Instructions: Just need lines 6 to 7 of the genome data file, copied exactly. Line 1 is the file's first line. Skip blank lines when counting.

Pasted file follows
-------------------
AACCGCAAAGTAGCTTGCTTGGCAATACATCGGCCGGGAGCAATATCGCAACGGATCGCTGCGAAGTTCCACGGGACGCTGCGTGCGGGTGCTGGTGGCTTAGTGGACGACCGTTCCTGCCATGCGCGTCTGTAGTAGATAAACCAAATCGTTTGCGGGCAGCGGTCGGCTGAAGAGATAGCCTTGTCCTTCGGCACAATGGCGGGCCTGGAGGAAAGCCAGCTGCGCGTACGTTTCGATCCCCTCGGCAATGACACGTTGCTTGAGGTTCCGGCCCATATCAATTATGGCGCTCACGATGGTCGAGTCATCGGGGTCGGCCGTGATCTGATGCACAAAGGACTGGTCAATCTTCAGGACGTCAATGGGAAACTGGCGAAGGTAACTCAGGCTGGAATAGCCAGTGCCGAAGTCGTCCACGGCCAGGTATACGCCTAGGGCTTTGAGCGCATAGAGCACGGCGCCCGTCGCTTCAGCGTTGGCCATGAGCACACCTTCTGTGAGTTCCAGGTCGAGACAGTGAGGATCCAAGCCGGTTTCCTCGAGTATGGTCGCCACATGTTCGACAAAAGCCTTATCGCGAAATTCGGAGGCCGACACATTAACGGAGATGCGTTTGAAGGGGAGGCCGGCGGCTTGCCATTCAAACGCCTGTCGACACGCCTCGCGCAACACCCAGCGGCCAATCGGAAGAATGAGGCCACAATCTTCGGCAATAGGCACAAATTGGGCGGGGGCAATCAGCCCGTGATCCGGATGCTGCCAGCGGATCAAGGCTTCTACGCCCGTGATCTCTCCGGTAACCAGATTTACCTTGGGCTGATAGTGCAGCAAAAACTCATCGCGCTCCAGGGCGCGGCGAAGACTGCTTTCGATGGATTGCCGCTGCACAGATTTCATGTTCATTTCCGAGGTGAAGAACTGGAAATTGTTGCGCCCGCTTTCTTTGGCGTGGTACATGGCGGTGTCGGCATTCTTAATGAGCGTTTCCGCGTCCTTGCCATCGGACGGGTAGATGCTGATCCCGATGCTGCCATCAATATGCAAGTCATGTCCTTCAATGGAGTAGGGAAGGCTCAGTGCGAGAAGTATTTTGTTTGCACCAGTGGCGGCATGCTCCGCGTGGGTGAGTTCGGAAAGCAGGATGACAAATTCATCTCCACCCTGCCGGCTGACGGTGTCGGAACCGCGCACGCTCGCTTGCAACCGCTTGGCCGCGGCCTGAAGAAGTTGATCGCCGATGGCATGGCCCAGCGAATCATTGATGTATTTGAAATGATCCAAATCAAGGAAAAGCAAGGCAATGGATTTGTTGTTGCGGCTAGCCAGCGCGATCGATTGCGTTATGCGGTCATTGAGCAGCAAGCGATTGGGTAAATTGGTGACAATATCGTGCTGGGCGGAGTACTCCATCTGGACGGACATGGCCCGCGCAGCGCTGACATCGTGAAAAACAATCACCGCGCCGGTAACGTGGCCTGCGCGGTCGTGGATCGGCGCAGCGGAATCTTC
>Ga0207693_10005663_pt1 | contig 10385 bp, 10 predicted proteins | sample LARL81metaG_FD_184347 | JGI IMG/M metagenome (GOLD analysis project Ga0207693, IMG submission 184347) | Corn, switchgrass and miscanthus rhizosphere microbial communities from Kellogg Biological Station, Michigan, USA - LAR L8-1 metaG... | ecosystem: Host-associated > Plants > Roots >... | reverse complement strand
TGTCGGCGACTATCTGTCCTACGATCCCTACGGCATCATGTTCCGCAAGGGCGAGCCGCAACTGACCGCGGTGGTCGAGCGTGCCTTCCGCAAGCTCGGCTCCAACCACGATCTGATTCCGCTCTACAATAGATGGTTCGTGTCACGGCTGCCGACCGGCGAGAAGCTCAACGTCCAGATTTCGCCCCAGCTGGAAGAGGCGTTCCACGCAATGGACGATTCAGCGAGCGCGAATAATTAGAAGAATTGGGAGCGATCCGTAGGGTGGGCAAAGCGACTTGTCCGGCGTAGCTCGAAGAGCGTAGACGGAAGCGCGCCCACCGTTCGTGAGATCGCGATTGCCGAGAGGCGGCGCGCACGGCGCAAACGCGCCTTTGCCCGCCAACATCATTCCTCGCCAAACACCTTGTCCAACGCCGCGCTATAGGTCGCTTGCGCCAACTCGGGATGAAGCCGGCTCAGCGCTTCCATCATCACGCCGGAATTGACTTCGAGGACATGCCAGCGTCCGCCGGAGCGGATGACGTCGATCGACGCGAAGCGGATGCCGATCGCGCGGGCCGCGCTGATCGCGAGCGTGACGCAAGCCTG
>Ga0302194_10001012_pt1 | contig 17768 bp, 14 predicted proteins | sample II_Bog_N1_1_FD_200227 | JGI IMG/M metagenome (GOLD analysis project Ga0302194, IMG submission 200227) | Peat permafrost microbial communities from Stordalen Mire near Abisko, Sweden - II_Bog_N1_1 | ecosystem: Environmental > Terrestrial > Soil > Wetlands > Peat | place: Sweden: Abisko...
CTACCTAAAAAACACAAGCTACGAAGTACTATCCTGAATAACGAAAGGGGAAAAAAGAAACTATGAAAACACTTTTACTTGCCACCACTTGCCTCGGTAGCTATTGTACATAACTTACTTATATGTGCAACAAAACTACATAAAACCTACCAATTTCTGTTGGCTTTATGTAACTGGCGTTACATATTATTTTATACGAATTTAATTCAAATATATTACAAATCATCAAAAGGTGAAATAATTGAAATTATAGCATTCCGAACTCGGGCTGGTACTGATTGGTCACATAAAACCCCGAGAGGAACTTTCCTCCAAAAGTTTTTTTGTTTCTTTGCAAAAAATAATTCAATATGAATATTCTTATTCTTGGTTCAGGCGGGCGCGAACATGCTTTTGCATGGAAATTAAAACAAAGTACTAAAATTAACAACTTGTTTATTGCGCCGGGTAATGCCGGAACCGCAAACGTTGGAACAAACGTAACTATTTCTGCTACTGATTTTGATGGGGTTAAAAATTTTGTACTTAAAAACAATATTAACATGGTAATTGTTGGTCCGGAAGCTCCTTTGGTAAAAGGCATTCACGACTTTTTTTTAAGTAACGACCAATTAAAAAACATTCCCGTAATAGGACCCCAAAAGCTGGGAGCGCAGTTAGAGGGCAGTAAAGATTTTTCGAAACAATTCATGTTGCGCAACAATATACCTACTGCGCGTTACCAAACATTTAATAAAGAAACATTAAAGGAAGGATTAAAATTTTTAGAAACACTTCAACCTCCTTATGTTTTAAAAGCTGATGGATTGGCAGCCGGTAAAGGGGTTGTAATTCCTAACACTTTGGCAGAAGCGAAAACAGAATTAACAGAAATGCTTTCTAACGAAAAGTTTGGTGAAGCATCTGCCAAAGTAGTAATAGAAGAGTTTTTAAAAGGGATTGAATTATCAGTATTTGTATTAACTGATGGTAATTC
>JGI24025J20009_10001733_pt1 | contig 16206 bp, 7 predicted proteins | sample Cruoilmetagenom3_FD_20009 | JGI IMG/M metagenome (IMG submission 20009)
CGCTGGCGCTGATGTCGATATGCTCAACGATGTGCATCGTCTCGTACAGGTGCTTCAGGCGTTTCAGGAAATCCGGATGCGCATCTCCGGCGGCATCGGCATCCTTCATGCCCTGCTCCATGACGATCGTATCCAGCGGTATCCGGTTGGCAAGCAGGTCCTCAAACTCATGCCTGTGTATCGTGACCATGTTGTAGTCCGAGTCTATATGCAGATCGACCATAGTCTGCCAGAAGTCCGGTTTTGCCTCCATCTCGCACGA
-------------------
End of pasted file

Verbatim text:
>JGI24025J20009_10001733_pt1 | contig 16206 bp, 7 predicted proteins | sample Cruoilmetagenom3_FD_20009 | JGI IMG/M metagenome (IMG submission 20009)
CGCTGGCGCTGATGTCGATATGCTCAACGATGTGCATCGTCTCGTACAGGTGCTTCAGGCGTTTCAGGAAATCCGGATGCGCATCTCCGGCGGCATCGGCATCCTTCATGCCCTGCTCCATGACGATCGTATCCAGCGGTATCCGGTTGGCAAGCAGGTCCTCAAACTCATGCCTGTGTATCGTGACCATGTTGTAGTCCGAGTCTATATGCAGATCGACCATAGTCTGCCAGAAGTCCGGTTTTGCCTCCATCTCGCACGA